Kara, yesterday was your ninth birthday; your second in lockdown. A day of presents, pizza, mocktails, Black Forest gateau and board games. More of our days should be more like this, shouldn’t they?
The Spice Girls were a little before your time, but I know you’re aware of them. There were five of them: Sporty, Scary, Baby, Ginger and Posh Spice. You’re not posh, and you’re definitely neither ginger nor a baby. But you’re certainly both sporty (always) and scary (often), and a host of other things too.
It has now stuck so much as a nickname that at home we call you ‘Kat’ now more than ‘Kara’. Which I guess makes the different aspects of your personality less the Spice Girls and more the Spice Kats. So as I write my annual birthday post to you, I’m going to reflect back on your ninth year through the prism of your various personas.
Sporty Kat (aka The Karate
Although Toby has taken to football over the past couple of years, you have always been our one truly sporty child.
The pandemic has affected you the most, as most of your training has taken place over Zoom rather than in person over the past year. In particular, the winter lockdown was difficult for you. But you’ve come out of the other side and resumed live sessions with renewed motivation and energy.
Gymnastics is no longer your sole focus. You competed in your last – and probably final – competition barely a week before lockdown started. If so, it was a good way for you to end your competitive career, coming home with medals and your best set of results. And while you’re still attending ‘advanced recreation’ sessions at weekends, it wouldn’t surprise me if you moved on completely by summer.
Instead you’ve transferred your time, core strength, flexibility and balance to two other pursuits: martial arts and cheer. You had already taken to martial arts like the proverbial duck to water. Already a green belt heading into lockdown, you’ve progressed through brown to blue and you’ve been added to the leadership group. Which means: weapons. Uh oh.
Cheer is a more recent thing and, if anything, it suits you better than gym. Team-focussed rather than individualistic, competitive but not as single-mindedly so, you seem to have found a more natural home here with great coaches and a sociable group. We’ve been so impressed with how mindful and holistic they’ve been during lockdown, organising social events where possible and focussing on the kids’ mental health as much as their physical conditioning.
Whatever happens next, I have no doubt that you will continue to pursue your sporting interests over the coming years. I wonder what it will be next?
You keep it very much under your hat – much more so than your brothers – but you’re quite the smart cookie when it comes to school.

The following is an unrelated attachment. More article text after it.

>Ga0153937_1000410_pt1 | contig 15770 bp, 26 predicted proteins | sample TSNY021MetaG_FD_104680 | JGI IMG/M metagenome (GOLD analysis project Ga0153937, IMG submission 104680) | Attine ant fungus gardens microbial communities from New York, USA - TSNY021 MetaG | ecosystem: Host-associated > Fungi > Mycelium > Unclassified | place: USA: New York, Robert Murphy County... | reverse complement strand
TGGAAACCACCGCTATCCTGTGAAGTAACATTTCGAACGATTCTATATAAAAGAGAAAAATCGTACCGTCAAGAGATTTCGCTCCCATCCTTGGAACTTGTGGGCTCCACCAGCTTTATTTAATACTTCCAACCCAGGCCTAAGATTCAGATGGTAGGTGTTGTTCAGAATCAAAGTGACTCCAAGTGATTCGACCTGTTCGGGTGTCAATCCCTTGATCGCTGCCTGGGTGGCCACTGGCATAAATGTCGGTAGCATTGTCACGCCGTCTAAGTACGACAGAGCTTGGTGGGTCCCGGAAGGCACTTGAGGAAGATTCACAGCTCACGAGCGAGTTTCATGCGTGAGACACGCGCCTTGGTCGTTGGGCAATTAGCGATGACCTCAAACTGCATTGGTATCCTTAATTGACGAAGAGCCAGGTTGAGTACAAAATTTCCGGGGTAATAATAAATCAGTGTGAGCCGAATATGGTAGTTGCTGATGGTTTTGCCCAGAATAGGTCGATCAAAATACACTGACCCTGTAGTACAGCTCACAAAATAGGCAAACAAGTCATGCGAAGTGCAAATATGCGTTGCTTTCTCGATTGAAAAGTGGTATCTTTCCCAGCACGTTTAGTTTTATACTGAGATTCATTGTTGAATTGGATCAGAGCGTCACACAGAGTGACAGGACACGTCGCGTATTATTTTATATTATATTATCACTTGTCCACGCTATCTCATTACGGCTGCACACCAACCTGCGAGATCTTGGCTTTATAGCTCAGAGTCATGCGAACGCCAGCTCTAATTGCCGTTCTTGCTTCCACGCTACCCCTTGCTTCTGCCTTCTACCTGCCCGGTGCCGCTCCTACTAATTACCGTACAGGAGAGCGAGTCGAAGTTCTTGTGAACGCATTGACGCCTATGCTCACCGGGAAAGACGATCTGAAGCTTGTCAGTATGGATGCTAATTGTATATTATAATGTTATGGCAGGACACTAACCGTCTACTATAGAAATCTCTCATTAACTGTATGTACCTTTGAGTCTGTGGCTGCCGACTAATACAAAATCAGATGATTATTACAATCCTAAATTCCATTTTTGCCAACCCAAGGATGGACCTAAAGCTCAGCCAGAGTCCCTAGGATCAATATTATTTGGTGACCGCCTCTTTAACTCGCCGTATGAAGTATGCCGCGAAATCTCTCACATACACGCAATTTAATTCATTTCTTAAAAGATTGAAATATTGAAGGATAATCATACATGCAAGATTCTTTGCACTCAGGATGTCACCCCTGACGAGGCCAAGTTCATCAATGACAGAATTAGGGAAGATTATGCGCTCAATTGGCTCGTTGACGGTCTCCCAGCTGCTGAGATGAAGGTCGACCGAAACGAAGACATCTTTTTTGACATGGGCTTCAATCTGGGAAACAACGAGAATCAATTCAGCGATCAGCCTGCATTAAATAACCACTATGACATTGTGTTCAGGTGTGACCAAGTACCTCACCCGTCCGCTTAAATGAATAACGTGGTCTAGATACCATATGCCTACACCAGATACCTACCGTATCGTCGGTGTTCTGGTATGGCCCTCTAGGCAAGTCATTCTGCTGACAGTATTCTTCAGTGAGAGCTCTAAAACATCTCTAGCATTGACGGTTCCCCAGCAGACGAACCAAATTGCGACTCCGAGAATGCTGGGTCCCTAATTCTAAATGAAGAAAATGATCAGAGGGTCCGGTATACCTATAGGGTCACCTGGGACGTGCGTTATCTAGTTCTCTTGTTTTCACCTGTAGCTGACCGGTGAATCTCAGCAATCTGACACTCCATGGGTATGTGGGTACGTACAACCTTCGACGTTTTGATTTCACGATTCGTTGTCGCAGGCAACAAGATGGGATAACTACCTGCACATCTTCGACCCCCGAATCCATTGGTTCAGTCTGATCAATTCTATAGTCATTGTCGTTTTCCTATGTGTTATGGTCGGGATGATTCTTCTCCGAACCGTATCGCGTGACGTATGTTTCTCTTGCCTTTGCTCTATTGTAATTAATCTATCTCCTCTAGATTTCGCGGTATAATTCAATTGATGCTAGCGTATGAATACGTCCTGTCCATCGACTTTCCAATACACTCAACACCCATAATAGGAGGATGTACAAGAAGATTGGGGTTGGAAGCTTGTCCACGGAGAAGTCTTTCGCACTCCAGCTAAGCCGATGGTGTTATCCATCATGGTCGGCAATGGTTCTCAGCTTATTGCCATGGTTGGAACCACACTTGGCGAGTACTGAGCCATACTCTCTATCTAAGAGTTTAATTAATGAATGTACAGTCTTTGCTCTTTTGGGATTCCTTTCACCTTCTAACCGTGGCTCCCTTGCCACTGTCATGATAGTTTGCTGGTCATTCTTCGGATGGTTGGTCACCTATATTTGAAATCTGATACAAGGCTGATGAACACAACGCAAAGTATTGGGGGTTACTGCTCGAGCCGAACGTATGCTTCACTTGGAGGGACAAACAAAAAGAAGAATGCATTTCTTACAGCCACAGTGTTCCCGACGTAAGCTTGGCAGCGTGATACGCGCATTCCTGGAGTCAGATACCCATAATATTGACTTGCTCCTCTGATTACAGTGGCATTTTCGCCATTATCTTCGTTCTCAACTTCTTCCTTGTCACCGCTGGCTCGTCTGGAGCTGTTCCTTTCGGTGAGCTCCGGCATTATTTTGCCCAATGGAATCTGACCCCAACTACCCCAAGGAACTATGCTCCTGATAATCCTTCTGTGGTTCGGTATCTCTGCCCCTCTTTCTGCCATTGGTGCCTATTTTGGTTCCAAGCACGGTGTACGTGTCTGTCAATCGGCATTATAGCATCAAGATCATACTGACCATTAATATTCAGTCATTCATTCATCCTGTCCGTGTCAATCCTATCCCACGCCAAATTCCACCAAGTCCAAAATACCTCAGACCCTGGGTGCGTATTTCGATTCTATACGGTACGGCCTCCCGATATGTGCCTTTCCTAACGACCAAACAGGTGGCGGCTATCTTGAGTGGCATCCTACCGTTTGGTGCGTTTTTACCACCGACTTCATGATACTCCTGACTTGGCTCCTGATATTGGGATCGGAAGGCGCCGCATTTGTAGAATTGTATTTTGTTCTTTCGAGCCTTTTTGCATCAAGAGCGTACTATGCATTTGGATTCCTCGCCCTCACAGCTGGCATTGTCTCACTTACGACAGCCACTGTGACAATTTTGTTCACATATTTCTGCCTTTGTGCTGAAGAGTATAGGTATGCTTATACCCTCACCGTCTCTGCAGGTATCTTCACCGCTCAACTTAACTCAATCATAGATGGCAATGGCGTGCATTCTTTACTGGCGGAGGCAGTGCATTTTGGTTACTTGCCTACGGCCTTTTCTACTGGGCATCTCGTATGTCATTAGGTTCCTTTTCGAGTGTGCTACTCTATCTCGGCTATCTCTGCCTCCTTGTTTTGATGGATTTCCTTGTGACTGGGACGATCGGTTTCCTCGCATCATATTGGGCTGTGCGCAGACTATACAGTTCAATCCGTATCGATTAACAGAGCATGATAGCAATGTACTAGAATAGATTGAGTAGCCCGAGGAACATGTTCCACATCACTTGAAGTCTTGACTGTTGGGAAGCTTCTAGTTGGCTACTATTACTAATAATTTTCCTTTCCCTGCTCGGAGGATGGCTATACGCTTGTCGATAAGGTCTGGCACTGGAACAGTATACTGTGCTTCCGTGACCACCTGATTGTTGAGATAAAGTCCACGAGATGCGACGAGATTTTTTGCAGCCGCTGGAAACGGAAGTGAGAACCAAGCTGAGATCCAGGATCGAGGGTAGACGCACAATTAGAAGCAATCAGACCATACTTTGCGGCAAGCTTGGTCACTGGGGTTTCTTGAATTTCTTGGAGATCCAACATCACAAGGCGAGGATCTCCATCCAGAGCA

We were so lucky during lockdown that the three of you are bright enough and self-motivated enough that you all took naturally to remote learning at home for long periods. While your mum and I continued to work at home, you just got on with it, requiring only a little cajoling and having no trouble keeping up with (and staying ahead of) your assigned work. And since you’ve gone back to school, you’ve quietly leapt to the top of your year group at maths – just as your siblings did – and shown frequent flashes of academic talent, even if you’re not as single-minded about schoolwork given your many other interests.
Mind you, you never cease to amaze me just how much you know about a huge variety of subjects. Although I suspect that your choice of Mastermind specialist subject would be ‘the Marvel Cinematic Universe’. (Good girl.) Or possibly ‘songs that have featured in reality TV dancing/singing competitions’. (Your mother rolls her eyes at this. I love it.)
As we approach the end of Year 4, our thoughts now start to turn to your choice of secondary school. With your academically-minded brothers, it was always an obvious choice for them to aim for one of the boys’ grammar schools in Reading, despite the long commute every day. But for you it’s a less clear-cut choice. Are you clever enough to get into the girls’ equivalent of Isaac and Toby’s school? Yes, almost certainly. But, given your considerable sporting interests, would it be the best option for you? Or would you be better off going to the local (very good) secondary school, freeing up an additional couple of hours a day to enable you to balance academics with sports?
If anyone can juggle multiple sports with a 30-plus mile round trip to school, it’s you. But it’s a big commitment and not an easy decision. You’re nine years old; it’s not a choice we and you should have to make yet. But we’ll have to decide soon if you’re going to have time to prepare for entrance exams.